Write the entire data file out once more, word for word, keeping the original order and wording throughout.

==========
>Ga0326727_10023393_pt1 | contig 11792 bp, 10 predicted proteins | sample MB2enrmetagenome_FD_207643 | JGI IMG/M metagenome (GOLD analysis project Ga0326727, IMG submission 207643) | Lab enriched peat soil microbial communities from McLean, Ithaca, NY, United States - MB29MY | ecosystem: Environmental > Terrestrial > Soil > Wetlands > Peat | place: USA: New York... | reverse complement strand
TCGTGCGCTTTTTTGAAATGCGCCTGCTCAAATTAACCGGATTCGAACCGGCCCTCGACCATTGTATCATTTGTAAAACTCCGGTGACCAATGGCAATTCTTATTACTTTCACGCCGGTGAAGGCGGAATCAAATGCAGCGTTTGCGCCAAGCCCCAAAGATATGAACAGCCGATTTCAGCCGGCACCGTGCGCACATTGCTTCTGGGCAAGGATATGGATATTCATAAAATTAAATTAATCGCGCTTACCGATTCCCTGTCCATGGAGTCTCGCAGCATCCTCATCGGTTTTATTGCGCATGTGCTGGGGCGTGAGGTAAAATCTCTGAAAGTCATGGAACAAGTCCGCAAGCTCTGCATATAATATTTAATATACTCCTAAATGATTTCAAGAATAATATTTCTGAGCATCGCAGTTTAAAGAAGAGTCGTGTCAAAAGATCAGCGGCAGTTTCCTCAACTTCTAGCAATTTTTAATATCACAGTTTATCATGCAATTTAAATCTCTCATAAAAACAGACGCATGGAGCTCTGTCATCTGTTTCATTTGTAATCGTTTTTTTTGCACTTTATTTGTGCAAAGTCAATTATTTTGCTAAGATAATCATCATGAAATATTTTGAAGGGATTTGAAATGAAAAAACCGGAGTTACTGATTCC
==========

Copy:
>Ga0326727_10023393_pt1 | contig 11792 bp, 10 predicted proteins | sample MB2enrmetagenome_FD_207643 | JGI IMG/M metagenome (GOLD analysis project Ga0326727, IMG submission 207643) | Lab enriched peat soil microbial communities from McLean, Ithaca, NY, United States - MB29MY | ecosystem: Environmental > Terrestrial > Soil > Wetlands > Peat | place: USA: New York... | reverse complement strand
TCGTGCGCTTTTTTGAAATGCGCCTGCTCAAATTAACCGGATTCGAACCGGCCCTCGACCATTGTATCATTTGTAAAACTCCGGTGACCAATGGCAATTCTTATTACTTTCACGCCGGTGAAGGCGGAATCAAATGCAGCGTTTGCGCCAAGCCCCAAAGATATGAACAGCCGATTTCAGCCGGCACCGTGCGCACATTGCTTCTGGGCAAGGATATGGATATTCATAAAATTAAATTAATCGCGCTTACCGATTCCCTGTCCATGGAGTCTCGCAGCATCCTCATCGGTTTTATTGCGCATGTGCTGGGGCGTGAGGTAAAATCTCTGAAAGTCATGGAACAAGTCCGCAAGCTCTGCATATAATATTTAATATACTCCTAAATGATTTCAAGAATAATATTTCTGAGCATCGCAGTTTAAAGAAGAGTCGTGTCAAAAGATCAGCGGCAGTTTCCTCAACTTCTAGCAATTTTTAATATCACAGTTTATCATGCAATTTAAATCTCTCATAAAAACAGACGCATGGAGCTCTGTCATCTGTTTCATTTGTAATCGTTTTTTTTGCACTTTATTTGTGCAAAGTCAATTATTTTGCTAAGATAATCATCATGAAATATTTTGAAGGGATTTGAAATGAAAAAACCGGAGTTACTGATTCC